African Honeyguides

Research on a remarkable
human-animal relationship

David Lloyd-Jones

David Lloyd-Jones

Biography

I am a behavioural ecologist, ornithologist and PhD student at the FitzPatrick Institute for African Ornithology, University of Cape Town. I grew up in southern Tanzania and this biodiverse setting nurtured my passion for natural history and field research. I completed my undergraduate studies at the University of Canterbury, New Zealand. During this period, I became fascinated in avian brood parasitism, co-evolutionary interactions and avian communication and I have conducted research exploring these topics. After returning to East Africa I worked on biodiversity surveys and aerial surveys of large mammals, while also keeping bees and experimenting with beekeeping techniques.

In 2016 I first went to northern Mozambique’s stunning Niassa Special Reserve for work on an aerial survey. In 2017 I returned to working there – in collaboration with Prof. Claire Spottiswoode – to study the remarkable mutualism between human honey-hunters and the greater honeyguides (Indicator indicator). I have been involved in honeyguide research since then and continue to be inspired by complex species interactions and the challenge of studying them using field experiments. It continues to be a profound privilege spending extended time with people who coexist alongside wildlife inside Niassa’s vast wilderness.

Research focus

My current focus is on the ecology and economics of human-honeyguide cooperation and in particular, gaining a better understanding of the foraging behaviour and decision-making of both honeyguides and human honey-hunters at the population level. More specifically, I am looking at how the mutualism shifts the costs and benefits of honey-hunting, using spatial data for humans and measuring the rewards (wax, honey) for both parties. I am also testing whether honeyguides learn to recognise cheating honey-hunters, and whether they punish them?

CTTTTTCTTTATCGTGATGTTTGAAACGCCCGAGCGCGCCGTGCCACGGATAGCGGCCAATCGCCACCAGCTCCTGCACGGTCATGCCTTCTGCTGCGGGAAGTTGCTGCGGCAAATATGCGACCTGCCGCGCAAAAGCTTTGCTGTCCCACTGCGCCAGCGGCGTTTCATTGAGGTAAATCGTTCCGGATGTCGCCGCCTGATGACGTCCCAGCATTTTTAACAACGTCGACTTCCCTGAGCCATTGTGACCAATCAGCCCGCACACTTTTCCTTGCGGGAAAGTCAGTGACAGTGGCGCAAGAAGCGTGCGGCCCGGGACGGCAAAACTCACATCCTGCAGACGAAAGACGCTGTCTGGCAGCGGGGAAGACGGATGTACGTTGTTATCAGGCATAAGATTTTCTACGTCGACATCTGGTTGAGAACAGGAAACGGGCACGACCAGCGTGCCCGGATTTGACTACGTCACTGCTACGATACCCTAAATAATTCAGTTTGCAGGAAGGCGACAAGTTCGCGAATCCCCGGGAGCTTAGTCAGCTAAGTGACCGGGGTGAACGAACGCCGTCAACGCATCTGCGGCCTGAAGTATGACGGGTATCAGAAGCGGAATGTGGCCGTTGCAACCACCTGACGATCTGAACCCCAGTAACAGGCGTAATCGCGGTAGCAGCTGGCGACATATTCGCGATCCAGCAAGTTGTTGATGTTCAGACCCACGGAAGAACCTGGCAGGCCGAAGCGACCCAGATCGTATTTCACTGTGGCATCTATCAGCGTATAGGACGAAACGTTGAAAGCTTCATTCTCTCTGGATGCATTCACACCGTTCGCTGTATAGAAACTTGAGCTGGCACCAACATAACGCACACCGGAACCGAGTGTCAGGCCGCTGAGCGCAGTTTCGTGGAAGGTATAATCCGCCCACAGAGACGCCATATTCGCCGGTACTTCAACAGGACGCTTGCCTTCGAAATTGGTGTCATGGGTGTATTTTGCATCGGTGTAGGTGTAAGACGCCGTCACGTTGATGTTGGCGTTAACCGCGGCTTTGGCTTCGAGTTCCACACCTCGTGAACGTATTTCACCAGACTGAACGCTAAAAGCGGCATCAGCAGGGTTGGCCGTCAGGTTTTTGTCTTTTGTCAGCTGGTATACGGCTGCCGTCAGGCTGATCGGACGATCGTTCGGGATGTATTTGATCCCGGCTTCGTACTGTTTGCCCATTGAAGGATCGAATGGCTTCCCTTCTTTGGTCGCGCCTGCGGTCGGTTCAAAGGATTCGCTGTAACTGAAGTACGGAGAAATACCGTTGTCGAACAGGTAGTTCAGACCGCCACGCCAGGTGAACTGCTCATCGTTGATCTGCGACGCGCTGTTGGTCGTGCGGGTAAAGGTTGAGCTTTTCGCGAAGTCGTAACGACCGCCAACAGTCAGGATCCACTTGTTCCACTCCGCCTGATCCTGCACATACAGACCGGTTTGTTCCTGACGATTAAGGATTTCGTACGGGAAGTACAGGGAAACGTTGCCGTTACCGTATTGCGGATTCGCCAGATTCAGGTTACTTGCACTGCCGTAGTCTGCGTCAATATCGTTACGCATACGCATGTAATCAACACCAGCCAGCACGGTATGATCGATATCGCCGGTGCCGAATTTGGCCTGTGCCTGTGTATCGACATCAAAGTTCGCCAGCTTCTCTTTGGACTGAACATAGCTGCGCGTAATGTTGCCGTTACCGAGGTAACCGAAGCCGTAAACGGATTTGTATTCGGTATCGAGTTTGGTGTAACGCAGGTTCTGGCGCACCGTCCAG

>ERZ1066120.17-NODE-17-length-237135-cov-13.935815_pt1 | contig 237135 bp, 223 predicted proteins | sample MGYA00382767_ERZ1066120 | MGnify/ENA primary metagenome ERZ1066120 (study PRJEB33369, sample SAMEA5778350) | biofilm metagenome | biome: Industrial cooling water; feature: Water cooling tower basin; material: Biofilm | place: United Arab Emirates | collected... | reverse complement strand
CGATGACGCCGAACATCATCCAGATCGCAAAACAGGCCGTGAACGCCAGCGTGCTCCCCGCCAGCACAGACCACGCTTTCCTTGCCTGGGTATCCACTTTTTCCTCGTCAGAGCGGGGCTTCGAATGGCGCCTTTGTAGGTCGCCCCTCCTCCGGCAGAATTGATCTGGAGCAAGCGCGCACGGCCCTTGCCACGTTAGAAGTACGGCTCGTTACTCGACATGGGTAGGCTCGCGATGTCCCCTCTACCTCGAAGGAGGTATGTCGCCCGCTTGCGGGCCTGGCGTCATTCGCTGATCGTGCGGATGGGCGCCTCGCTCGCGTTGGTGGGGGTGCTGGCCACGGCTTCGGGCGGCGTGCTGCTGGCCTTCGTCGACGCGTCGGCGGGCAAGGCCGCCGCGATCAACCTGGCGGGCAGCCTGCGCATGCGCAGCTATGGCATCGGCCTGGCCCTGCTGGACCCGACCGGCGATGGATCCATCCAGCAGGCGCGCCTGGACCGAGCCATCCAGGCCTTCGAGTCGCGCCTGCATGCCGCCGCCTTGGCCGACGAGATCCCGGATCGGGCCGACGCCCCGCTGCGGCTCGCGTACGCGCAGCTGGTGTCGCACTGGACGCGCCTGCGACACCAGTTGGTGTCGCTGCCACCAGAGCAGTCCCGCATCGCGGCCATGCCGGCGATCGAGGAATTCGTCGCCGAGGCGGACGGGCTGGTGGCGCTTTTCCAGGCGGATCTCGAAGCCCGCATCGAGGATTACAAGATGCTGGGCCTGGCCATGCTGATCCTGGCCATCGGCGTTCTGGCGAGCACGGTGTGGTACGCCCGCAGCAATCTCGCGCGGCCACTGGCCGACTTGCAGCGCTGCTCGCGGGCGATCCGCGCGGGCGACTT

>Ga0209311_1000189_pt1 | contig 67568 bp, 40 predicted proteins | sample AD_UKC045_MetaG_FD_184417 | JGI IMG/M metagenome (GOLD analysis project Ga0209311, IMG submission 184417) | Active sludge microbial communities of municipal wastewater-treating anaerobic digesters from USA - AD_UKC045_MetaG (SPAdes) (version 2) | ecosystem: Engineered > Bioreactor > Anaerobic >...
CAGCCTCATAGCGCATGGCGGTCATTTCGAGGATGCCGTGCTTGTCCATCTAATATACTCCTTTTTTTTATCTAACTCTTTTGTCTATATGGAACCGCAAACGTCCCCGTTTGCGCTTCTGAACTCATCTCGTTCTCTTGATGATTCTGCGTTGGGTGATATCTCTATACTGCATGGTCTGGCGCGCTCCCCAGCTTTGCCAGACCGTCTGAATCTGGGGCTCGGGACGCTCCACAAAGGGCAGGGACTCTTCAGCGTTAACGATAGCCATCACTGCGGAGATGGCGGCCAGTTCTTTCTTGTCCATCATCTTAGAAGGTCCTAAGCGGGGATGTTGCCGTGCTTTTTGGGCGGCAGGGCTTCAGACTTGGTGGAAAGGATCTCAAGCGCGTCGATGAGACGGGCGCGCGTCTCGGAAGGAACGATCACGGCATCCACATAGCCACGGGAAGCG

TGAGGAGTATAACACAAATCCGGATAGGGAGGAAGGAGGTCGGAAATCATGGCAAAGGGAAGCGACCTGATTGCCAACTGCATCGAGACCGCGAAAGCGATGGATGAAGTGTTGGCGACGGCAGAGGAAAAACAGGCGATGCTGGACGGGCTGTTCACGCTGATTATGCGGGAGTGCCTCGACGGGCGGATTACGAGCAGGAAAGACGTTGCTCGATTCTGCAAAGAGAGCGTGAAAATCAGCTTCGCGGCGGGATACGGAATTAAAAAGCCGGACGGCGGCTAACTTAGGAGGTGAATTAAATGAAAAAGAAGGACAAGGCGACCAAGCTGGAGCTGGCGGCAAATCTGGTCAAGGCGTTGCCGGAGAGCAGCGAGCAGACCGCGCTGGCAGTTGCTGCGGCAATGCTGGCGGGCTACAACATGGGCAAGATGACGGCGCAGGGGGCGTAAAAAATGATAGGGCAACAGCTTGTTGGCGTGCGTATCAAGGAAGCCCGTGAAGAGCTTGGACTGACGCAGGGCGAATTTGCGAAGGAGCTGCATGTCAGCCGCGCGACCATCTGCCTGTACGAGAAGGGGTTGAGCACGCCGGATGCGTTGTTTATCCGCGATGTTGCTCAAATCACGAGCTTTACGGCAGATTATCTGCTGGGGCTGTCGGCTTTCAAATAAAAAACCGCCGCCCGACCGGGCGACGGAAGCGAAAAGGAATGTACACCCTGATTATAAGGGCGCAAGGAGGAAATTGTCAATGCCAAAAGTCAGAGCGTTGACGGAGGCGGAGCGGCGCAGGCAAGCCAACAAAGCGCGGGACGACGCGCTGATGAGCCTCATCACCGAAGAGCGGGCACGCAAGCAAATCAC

With the help of a honey-hunting community I am collecting a wide range of data on natural honey-hunting journeys and their payoffs. I am trying to discover whether humans learn to recognise unskilled honeyguides, and whether they avoid them? I am also investigating questions relating to honeyguide-human communication, and the ecosystem effects of honey-hunting at a landscape level. Our multi-year dataset enables us to ask how honeyguides change human movement and foraging patterns.

Peer-reviewed publications

 

News

New paper on human-honeyguide cooperation and communication

A new study from the Honeyguide Research Project shows that Greater Honeyguides learn the distinct calls that honey-hunters in different parts of Africa use to communicate with them, facilitating cooperation between species. Human honey-hunters signal to honeyguides using specialised calls that vary culturally across Africa. The new study shows using field experiments in Mozambique and Tanzania that honeyguides prefer the specialised calls of the local human culture they interact with, compared to those of a foreign culture. This implies that honeyguides can adjust to human cultural diversity, increasing the benefits of cooperation for both people and birds.

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